Choke: What It Is and How to Support Your Horse After

Just like in humans, choke in horses is a serious issue; however, because of the difference in anatomy between horses and humans, choke presents differently in horses. When a person is choking, there is something that is obstructing their airway, but in horses, the airway remains clear while the esophagus, the tube that runs from the mouth to stomach, is blocked.

While a horse is choking, they remain able to breathe, making it a less dire situation, but choke is still a serious problem.

How Can I Tell if a Horse Is Choking?

In horses, choke occurs when a slug of feed material becomes caught in the esophagus.

Signs a horse is choking:

  • Retching
  • Coughing
  • Large volume of saliva
  • Feed material coming out of nostrils
  • Distressed appearance
  • Sweating

Horses can choke on any feed material including grass, hay or horse feeds. You are most likely to notice your horse choking on a horse feed because you will be in the barn during feeding time. In some cases, horses will be able to clear a minor choke just by coughing, but more serious cases will require vet intervention.

How to Treat a Horse That Is Choking?

Many times, horses will quickly clear a choke by coughing. However, if your horse does not clear the choke on their own in a short period of time, is showing greater distress, or you see feed material coming from the nostrils, you will need help from your veterinarian.

While waiting for your vet to arrive, keep your horse as calm as possible and remove sources of feed and water. Your vet may suggest you lightly massage the left side of the neck over the jugular groove to try to break up the obstruction. Do not attempt to pass anything down your horse’s throat.

The treatment for choke by your veterinarian will vary case by case, but the general approach is to combine the use of sedation to relax the muscles around the blockage and the use of a nasogastric tube to physically clear the obstruction.

If your vet suspects your horse aspirated (inhaled) any feed particles into their lungs, they will prescribe antibiotics. It is good practice to monitor the horse’s temperature twice a day for several days after even a minor choke incidence. A spike in temperature will be the first sign of pneumonia.

How to Feed a Horse After a Choke Episode

After an episode of choke, the horse will need to be closely monitored. The two main complications are the irritation and swelling of the esophagus and the risk of developing pneumonia due to the aspiration of feed particles into the lungs while the horse is choking. Your veterinarian may prescribe medications to address these potential complications.

Slow reintroduction of feed is recommended after a choke episode, with a focus on small quantities that are easy for the horse to swallow. Oftentimes, horse feed will not be reintroduced for several days and will be offered in a soupy mash at first.

Why Do Horses Choke?

The fundamental reason a horse will choke on a horse feed (or other feedstuff), initially, is that the horse does not chew the feed properly and therefore, it doesn’t have enough saliva produced to allow the feed to slide smoothly down the esophagus.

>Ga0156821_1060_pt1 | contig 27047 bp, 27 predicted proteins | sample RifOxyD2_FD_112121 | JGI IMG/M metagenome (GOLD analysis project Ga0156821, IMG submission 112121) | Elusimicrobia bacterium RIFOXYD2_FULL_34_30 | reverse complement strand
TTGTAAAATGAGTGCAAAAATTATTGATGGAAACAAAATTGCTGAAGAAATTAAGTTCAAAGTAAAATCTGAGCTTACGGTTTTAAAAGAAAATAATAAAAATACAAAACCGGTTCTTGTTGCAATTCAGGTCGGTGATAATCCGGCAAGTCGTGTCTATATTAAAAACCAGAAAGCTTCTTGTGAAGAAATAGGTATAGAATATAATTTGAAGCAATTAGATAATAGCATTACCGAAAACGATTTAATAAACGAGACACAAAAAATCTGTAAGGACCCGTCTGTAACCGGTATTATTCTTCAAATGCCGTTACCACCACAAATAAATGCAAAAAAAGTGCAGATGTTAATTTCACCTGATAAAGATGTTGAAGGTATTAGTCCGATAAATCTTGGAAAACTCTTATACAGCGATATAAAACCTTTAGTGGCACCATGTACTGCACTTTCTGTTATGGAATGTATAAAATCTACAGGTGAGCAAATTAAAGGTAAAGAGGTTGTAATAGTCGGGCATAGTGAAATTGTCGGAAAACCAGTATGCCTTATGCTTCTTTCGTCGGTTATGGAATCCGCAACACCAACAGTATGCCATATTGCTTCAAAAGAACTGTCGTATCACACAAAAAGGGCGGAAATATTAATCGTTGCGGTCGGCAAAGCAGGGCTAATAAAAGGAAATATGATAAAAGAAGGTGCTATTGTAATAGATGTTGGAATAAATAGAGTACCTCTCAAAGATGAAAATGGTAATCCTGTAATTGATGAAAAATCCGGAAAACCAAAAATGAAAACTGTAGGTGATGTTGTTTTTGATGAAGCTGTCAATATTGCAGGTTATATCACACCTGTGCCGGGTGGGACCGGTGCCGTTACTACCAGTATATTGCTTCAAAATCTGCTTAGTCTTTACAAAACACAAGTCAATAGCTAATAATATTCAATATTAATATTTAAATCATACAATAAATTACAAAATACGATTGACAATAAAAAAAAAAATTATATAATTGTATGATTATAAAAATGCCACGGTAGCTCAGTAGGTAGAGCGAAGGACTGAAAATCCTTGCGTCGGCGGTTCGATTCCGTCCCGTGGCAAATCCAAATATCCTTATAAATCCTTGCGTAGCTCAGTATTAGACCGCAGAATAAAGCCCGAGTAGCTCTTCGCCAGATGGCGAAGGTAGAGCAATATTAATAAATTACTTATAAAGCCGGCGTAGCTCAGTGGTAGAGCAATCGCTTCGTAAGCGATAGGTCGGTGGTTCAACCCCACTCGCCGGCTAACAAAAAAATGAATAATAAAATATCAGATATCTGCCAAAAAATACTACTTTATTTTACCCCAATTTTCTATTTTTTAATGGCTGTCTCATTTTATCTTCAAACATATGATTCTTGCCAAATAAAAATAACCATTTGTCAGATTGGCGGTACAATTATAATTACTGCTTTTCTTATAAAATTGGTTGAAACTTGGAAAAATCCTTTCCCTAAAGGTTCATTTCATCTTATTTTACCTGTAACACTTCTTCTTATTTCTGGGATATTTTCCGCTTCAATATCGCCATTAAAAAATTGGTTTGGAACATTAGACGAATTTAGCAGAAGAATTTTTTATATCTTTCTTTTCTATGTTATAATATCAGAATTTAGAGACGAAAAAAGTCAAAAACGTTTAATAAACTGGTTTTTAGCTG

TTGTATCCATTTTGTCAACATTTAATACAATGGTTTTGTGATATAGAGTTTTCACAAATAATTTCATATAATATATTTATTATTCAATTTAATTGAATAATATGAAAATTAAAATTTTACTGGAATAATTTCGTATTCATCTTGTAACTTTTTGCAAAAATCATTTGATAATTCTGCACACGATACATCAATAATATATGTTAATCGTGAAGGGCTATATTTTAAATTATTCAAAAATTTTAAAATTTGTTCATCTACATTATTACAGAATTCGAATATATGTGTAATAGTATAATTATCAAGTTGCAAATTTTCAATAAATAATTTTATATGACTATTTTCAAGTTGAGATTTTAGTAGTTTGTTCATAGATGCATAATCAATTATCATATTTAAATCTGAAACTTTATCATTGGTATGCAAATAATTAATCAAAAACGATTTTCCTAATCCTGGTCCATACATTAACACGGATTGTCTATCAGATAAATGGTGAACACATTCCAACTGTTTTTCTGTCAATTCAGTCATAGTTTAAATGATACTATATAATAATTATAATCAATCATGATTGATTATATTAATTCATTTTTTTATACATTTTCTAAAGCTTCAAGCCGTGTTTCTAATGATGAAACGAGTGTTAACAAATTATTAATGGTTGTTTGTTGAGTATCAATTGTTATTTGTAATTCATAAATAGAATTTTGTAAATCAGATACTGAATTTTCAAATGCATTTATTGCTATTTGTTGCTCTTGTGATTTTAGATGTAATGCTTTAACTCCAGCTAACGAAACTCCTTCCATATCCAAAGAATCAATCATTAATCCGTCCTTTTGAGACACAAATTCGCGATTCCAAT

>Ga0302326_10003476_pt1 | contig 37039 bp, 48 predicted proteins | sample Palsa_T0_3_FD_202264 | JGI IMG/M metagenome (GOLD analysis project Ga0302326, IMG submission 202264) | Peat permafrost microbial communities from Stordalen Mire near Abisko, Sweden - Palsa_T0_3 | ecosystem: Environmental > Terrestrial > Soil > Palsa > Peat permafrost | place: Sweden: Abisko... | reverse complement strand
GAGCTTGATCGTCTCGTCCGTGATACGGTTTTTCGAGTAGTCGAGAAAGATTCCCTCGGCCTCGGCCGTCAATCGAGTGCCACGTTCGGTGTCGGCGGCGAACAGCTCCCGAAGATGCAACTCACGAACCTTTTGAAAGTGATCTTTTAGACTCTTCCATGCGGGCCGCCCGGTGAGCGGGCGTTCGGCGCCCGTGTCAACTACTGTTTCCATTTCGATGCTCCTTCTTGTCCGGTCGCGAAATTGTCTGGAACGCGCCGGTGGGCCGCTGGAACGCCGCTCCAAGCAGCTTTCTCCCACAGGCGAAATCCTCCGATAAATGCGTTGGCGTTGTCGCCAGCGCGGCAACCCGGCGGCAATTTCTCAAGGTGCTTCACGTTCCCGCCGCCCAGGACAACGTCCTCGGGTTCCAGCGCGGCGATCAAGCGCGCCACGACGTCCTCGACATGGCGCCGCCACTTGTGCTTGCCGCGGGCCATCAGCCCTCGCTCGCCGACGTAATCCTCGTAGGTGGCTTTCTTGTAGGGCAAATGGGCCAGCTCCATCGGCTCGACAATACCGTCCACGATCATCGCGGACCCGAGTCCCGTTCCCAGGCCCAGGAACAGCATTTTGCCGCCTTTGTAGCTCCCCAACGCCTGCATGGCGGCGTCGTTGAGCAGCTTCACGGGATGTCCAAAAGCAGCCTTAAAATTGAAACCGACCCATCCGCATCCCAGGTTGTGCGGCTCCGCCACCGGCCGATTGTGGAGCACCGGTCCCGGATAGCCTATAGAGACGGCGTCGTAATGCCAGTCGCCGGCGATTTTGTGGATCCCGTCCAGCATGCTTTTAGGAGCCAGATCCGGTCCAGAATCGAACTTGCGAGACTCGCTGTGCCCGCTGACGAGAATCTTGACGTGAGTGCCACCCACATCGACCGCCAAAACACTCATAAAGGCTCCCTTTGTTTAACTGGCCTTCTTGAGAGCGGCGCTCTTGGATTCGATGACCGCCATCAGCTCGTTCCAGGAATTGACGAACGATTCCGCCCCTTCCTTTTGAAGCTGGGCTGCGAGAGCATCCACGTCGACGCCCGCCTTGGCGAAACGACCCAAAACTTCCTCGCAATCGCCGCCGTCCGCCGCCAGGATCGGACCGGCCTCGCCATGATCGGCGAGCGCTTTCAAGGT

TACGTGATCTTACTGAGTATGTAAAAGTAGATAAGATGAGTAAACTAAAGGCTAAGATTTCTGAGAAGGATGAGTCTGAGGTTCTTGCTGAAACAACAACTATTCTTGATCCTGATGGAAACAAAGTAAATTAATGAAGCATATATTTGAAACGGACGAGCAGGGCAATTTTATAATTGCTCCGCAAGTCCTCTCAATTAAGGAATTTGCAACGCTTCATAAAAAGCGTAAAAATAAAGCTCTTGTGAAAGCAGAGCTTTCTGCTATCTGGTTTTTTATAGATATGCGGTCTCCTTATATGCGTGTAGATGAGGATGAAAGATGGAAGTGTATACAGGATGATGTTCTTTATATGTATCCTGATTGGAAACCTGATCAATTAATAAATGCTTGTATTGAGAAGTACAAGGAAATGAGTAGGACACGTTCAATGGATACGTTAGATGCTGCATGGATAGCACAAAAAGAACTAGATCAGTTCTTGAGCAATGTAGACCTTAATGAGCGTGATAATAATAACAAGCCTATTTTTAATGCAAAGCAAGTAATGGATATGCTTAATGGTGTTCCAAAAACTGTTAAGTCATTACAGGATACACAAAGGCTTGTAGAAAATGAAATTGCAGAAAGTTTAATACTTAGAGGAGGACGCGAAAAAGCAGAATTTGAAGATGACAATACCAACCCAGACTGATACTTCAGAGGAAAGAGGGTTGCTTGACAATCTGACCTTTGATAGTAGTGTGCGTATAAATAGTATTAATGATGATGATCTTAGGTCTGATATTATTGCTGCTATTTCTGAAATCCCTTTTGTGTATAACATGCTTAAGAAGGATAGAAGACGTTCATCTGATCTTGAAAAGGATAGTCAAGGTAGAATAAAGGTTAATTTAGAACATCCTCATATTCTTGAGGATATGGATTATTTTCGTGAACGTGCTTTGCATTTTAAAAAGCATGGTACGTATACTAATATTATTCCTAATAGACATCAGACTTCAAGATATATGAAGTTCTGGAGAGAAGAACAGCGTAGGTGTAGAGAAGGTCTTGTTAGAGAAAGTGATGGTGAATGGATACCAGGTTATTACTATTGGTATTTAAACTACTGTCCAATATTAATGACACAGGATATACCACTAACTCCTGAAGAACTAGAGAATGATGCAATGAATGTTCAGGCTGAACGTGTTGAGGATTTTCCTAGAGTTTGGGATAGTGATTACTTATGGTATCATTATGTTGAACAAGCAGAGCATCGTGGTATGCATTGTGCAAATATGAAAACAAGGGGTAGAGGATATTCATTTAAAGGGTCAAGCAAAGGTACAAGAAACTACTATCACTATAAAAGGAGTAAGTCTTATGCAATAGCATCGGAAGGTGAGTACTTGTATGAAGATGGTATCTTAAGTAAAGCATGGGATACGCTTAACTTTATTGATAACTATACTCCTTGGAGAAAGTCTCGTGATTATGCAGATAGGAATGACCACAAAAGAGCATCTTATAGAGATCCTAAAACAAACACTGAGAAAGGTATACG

The two primary reasons a horse does not chew their feed sufficiently are rapid feed consumption, often called bolting, and dental issues.

Horses will bolt their feed due to a variety of reasons, many of which are due to feeling anxious at feeding time due to real or perceived competition for feed. For this reason, horses are more likely to choke when fed in groups. Even when horses are fed individually, a horse showing feed aggression on the opposite side of a partition may cause a horse to bolt their feed.

An examination of the horse’s mouth after a choke incident is a good practice, even if they have had a recent float. There are a number of issues that can create mouth pain that lead to improper chewing. The condition of the horse’s mouth is best observed under sedation with use of a speculum.

In rarer cases, horses may have issues swallowing or will have developed scar tissue or an obstruction in the esophagus. Your veterinarian can explore these causes by scoping.

Long Term Management of a Horse That has Previously Choked

Once a horse has a history of previous choke episodes, they may develop scar tissue due to the swelling and irritation of the esophagus. The presence of scar tissue increases the risk that a horse will experience choke again. The horse can be scoped to determine the extent of scar tissue present, which can help in determining an appropriate feeding management strategy going forward.

Some general advice to reduce the likelihood of choke are frequent dental exams and removing feed competition, real or perceived. For horses in the habit of bolting their feed regardless of management changes, you can implement strategies to slow down their consumption. Feeding horse feed meals as a very soupy mash or adding large smooth stones or salt licks to feed pan are two options. Sometimes, a change in feed texture can be helpful as well, either from a pellet to a textured feed or choosing a pelleted feed with a softer consistency.

If you have questions about your horse’s diet, please reach out to us for a free, personalized feeding plan.

Article By: Nicole Rambo, Ph.D.
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